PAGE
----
Childhood obesity: how to help children have a healthy weight

Posted by Xanit Internacional Xanit Internacional | Posted in Various, Xanit salud | Posted on13-01-2020

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In recent years the percentage of obese children has been much higher than 20 years ago, when there was no talk of improving healthy lifestyle habits among children, according to the Paediatrics Department at Vithas Xanit International Hospital

Obviously, over the course of years, we have changed our way of living and that has harmed our health. As a society in general, we are increasingly leading a sedentary lifestyle, we are subjected to stress and the level of pollution increases day by day. The Mediterranean diet that we are so proud of is being swapped for processed meals, we do not sit down to eat with the family and do not exercise enough.

To try to understand the danger of childhood obesity and how to overcome it, we spoke with a specialist in this topic: Dr Pablo Ercoli, a paediatrician at Vithas Xanit International Hospital. The first question that we would like to ask the specialist is obvious:

 

From what parameters can you say that a child is obese?

By linking the weight and height of the child, we can get a parameter called Body Mass Index (BMI). If we compare it with a population of the same age and sex, we will be able to know if, within these parameters, the index is high or low, which is quantified by the so-called percentiles. In this case, percentiles express the percentage of the population with a lower BMI than the studied individual. Children between the 90th and 97th percentile would be defined as overweight patients. Those above the 97th percentile would fall within the definition of obesity.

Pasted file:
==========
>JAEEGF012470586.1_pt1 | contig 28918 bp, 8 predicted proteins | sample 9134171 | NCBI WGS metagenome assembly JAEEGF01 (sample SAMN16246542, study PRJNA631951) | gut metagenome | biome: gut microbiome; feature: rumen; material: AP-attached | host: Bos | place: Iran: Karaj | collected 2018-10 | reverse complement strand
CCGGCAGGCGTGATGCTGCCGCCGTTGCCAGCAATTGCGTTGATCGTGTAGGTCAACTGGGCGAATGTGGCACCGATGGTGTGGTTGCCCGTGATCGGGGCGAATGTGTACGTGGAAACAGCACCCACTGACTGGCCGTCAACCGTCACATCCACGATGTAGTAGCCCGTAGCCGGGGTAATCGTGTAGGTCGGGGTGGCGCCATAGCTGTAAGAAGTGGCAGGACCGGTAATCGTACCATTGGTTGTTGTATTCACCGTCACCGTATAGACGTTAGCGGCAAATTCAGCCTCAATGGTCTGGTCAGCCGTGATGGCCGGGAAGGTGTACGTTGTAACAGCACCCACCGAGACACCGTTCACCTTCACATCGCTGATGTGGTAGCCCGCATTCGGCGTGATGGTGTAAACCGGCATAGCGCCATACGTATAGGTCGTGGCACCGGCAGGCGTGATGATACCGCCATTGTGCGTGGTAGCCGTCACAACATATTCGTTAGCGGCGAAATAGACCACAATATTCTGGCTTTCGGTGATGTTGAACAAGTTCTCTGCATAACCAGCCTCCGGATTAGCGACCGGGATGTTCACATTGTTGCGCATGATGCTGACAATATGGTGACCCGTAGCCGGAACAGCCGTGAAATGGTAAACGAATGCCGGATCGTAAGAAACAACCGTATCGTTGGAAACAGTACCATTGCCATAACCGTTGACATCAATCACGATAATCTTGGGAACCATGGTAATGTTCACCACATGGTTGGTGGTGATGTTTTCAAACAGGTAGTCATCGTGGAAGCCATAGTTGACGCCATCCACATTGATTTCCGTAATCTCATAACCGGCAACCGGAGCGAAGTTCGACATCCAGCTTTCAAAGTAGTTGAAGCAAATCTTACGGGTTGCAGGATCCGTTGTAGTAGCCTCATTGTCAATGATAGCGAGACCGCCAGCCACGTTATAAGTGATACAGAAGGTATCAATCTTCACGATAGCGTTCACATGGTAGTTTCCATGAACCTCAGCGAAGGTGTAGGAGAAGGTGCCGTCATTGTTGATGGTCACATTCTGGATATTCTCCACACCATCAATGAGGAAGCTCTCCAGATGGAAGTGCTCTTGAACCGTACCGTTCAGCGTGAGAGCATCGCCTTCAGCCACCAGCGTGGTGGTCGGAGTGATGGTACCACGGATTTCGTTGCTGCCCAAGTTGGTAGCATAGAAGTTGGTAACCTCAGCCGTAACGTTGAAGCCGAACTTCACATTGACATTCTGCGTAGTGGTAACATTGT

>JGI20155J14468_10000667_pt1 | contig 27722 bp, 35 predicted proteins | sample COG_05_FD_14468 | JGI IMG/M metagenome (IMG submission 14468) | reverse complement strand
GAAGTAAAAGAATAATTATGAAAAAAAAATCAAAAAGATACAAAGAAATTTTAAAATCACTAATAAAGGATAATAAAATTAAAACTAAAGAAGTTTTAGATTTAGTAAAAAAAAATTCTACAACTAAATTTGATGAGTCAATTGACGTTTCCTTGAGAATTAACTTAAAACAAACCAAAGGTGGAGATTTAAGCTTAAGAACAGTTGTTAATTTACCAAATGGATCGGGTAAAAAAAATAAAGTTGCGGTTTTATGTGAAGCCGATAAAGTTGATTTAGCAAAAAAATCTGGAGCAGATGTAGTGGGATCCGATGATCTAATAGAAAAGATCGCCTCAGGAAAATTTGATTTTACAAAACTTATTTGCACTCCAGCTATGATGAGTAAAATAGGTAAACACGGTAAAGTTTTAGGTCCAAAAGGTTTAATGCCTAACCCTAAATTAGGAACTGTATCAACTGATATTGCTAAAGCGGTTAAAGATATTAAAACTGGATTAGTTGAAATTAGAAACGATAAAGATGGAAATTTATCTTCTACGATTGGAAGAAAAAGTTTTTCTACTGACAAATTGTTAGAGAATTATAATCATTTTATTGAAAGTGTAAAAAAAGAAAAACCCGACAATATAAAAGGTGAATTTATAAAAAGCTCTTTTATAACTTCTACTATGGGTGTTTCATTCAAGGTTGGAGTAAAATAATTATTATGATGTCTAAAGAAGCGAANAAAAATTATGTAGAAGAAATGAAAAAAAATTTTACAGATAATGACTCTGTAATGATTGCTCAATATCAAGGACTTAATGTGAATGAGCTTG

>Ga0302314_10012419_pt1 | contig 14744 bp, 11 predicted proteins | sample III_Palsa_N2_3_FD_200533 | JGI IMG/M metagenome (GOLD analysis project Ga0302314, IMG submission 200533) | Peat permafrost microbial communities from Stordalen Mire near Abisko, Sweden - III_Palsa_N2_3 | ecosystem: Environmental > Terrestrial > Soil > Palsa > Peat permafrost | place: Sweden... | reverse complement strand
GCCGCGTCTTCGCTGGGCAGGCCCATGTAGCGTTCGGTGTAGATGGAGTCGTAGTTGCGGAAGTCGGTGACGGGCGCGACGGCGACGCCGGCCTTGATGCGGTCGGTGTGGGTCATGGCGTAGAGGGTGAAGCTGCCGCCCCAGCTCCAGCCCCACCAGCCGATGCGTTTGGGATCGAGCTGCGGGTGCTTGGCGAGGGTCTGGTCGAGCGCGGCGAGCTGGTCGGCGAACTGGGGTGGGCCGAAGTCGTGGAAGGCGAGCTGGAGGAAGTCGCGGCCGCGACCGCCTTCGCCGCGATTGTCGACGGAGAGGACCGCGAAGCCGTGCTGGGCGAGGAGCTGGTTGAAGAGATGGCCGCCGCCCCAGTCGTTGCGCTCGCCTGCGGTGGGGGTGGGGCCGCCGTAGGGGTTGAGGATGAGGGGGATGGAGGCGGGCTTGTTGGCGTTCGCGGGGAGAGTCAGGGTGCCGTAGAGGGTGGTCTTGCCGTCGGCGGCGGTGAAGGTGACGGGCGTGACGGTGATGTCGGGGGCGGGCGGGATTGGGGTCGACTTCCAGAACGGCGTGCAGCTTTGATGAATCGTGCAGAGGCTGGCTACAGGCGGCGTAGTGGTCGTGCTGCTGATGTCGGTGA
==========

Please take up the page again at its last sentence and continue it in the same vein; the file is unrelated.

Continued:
Consequences of obesity on children’s health

Today we know that obesity is a proinflammatory state, which worsens the current and also future health of the child (diabetes, hypertension, hypercholesterolemia, etc.). Specifically, it generates various problems, from joint pain, back pain or trouble breathing well, especially when sleeping. There are also other triggers for childhood obesity, such as increasingly evident problems arising at school in the form of bullying, which is usually what makes the child and the family consult a specialist.